The number of data breaches reported to the Information Commissioner's Office (ICO) has soared to 277 in almost a year, new figures released Wednesday revealed.
In almost 12 months, 80 of those breaches concerned the private sector, 75 within the NHS and other health bodies, 28 reported by central government, 26 by local authorities, and 47 by the rest of the public sector.
But Thomas also noted that the amount of data breaches that have been reported to the ICO is might "still be well short of the total".
In the past year, the ICO has taken enforcement action regarding data losses against HM Revenue & Customs, the Ministry of Defence, the Department of Health, the Foreign and Commonwealth Office, Virgin Media, Skipton Financial Services, Carphone Warehouse, TalkTalk and Orange .
In his keynote at RSA Europe 2008 in London yesterday, Thomas said accountability rests at the top, and it is up to CEOs to ensure they minimise the amount of data they hold and implement robust governance. Chief executives need to stop leaving data security up to IT workers, lawyers and human resources, said Thomas.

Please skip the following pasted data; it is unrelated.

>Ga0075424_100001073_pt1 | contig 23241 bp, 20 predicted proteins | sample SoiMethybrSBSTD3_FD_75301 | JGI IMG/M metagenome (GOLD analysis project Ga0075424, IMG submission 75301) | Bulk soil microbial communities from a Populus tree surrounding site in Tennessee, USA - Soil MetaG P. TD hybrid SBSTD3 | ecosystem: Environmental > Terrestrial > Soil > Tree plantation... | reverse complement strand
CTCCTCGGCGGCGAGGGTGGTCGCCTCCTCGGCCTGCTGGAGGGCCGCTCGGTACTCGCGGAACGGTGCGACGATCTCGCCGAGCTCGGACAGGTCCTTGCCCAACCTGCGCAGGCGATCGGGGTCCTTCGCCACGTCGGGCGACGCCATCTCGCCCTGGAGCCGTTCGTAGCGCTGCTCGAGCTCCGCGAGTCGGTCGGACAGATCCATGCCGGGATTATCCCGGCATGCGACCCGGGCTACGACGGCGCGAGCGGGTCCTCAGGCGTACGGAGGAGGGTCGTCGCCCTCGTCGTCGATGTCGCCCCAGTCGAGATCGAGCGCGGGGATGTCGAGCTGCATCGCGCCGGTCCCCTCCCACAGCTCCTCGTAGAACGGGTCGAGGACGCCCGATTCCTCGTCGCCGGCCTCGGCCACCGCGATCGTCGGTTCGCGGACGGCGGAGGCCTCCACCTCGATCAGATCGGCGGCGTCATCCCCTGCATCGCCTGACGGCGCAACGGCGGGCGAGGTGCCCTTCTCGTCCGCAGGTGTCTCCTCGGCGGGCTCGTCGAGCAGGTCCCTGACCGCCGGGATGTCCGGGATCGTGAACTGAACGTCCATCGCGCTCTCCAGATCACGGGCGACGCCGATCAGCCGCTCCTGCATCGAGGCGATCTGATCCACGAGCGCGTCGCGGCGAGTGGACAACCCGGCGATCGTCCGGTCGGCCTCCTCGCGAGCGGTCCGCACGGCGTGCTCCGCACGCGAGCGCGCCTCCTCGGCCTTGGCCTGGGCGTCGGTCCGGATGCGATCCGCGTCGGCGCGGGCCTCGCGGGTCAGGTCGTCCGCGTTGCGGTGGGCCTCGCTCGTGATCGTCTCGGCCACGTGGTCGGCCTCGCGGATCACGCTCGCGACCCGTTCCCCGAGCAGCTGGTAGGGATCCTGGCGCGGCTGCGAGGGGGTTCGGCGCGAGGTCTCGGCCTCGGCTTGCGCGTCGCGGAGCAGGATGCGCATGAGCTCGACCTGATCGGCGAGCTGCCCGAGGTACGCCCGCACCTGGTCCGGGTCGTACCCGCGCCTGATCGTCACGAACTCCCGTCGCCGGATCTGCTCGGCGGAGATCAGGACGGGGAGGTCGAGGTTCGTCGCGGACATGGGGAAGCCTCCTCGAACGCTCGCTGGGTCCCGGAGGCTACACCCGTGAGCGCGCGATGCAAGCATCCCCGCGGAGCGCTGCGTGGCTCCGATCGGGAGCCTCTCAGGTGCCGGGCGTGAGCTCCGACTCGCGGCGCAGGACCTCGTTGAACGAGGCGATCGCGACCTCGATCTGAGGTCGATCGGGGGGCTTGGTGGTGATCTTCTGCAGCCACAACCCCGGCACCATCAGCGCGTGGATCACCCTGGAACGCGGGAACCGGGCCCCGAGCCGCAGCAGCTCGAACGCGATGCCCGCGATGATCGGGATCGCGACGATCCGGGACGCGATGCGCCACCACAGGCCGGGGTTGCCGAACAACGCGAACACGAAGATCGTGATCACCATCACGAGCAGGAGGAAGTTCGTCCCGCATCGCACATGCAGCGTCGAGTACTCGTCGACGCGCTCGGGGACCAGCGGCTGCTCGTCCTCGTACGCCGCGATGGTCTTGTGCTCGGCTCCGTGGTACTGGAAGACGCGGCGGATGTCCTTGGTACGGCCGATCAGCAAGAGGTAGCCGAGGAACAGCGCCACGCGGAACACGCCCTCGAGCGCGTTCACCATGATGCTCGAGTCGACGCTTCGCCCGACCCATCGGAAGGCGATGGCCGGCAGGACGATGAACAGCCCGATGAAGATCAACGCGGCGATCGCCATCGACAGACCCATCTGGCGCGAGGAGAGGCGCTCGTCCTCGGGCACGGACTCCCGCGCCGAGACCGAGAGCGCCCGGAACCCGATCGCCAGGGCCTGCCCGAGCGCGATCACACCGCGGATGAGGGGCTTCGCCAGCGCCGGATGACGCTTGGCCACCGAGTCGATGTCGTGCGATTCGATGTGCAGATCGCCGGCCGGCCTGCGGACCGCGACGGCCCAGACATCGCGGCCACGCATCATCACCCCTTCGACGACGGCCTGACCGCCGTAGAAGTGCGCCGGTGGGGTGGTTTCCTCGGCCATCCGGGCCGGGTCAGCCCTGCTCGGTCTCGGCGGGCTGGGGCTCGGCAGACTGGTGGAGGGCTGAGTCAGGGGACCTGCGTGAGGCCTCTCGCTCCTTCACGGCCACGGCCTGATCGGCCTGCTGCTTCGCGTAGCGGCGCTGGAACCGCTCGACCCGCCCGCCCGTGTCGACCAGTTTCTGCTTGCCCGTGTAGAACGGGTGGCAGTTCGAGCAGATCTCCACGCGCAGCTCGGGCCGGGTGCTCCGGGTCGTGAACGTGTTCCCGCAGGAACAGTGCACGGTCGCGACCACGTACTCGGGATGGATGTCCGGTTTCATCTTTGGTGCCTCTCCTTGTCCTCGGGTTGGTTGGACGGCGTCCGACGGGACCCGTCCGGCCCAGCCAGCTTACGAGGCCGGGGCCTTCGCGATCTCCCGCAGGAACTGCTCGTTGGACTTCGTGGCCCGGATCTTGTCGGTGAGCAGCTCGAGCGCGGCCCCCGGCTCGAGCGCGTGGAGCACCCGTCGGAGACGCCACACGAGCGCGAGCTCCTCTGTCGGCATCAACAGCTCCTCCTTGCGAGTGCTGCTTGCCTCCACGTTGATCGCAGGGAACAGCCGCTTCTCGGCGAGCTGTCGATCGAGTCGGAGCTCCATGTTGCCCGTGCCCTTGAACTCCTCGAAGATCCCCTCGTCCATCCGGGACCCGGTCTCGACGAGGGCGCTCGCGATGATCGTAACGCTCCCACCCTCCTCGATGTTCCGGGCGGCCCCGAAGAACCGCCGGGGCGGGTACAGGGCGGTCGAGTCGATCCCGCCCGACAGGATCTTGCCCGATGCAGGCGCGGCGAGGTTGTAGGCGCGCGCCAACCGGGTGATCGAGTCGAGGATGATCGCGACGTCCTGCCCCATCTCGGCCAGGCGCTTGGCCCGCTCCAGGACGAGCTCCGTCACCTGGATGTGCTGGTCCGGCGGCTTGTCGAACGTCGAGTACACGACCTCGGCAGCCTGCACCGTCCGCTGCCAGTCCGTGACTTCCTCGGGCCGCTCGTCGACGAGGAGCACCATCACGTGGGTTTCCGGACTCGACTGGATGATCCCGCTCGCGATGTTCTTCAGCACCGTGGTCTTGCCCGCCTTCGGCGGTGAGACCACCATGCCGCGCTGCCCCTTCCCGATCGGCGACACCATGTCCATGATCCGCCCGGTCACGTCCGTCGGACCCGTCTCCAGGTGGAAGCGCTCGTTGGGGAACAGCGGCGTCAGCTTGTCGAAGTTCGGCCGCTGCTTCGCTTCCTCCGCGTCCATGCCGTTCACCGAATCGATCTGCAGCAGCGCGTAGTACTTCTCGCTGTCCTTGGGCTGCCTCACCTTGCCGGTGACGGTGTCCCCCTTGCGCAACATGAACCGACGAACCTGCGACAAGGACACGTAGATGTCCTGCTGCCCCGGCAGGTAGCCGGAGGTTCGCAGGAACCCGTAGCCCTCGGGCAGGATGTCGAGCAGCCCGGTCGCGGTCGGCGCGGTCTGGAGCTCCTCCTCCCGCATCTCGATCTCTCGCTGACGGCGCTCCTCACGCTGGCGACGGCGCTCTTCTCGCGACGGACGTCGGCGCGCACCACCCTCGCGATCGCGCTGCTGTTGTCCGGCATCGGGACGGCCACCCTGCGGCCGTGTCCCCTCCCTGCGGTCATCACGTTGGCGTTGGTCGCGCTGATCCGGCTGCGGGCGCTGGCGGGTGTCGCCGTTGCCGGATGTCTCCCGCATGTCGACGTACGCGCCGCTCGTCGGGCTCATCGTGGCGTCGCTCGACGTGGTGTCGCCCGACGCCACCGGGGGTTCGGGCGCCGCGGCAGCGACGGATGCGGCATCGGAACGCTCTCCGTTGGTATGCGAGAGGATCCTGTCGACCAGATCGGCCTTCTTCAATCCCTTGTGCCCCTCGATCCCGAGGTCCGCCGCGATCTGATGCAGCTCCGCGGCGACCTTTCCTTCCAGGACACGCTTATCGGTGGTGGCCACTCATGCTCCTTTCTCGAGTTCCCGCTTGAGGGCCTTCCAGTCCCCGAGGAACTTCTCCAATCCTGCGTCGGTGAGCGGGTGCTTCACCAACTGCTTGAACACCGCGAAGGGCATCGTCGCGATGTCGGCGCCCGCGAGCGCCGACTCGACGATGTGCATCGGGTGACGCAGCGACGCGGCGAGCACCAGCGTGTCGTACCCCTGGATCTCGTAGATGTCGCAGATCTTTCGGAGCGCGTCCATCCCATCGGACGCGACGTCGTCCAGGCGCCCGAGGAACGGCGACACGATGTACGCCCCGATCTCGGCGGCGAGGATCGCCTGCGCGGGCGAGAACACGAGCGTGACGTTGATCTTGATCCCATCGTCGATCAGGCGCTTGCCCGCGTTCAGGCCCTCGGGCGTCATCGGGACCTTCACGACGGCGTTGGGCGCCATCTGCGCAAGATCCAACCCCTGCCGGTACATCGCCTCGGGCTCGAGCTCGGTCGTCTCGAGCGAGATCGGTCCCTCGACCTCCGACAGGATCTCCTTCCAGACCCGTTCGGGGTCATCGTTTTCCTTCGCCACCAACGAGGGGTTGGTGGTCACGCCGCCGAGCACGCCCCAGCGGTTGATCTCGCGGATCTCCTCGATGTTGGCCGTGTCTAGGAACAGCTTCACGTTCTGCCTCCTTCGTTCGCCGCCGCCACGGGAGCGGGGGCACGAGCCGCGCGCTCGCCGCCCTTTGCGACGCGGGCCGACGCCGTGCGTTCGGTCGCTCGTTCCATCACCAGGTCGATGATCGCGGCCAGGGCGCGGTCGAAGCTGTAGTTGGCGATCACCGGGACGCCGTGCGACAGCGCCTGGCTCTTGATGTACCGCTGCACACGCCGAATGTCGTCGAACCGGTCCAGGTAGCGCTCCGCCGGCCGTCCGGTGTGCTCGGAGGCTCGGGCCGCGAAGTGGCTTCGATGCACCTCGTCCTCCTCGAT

Thomas also revealed that the Information Commissioner's Office could be set to receive more powers and more resources in only a few weeks time. The ICO has been lobbying for more powers, stronger sanctions and more resources for years. Earlier this year, parliament granted the ICO the power to impose penalties for deliberate or reckless breaches of data. In July the Ministry of Justice has published a consultation on changes to the powers and funding of the ICO, stating it needed more money and more powers to be effective.
The Queen's speech, slated for 3 December, is expected to reveal that the ICO would be granted the power to do spot inspections of firms. At the moment, the ICO has to receive permission from the firm that they want to inspect. He could also receive more resources to conduct audits. Currently the entire ICO team that conduct audits is only five people strong.
Thomas expressed concerns about the government's recent move to roll out large centralised databases, such as the communications database.
"The more databases that are set up and the more information exchanged from one place to another, the greater the risk of things going wrong. The more you centralise data collection, the greater the risk of multiple records going missing or wrong decisions about real people being made," he said.
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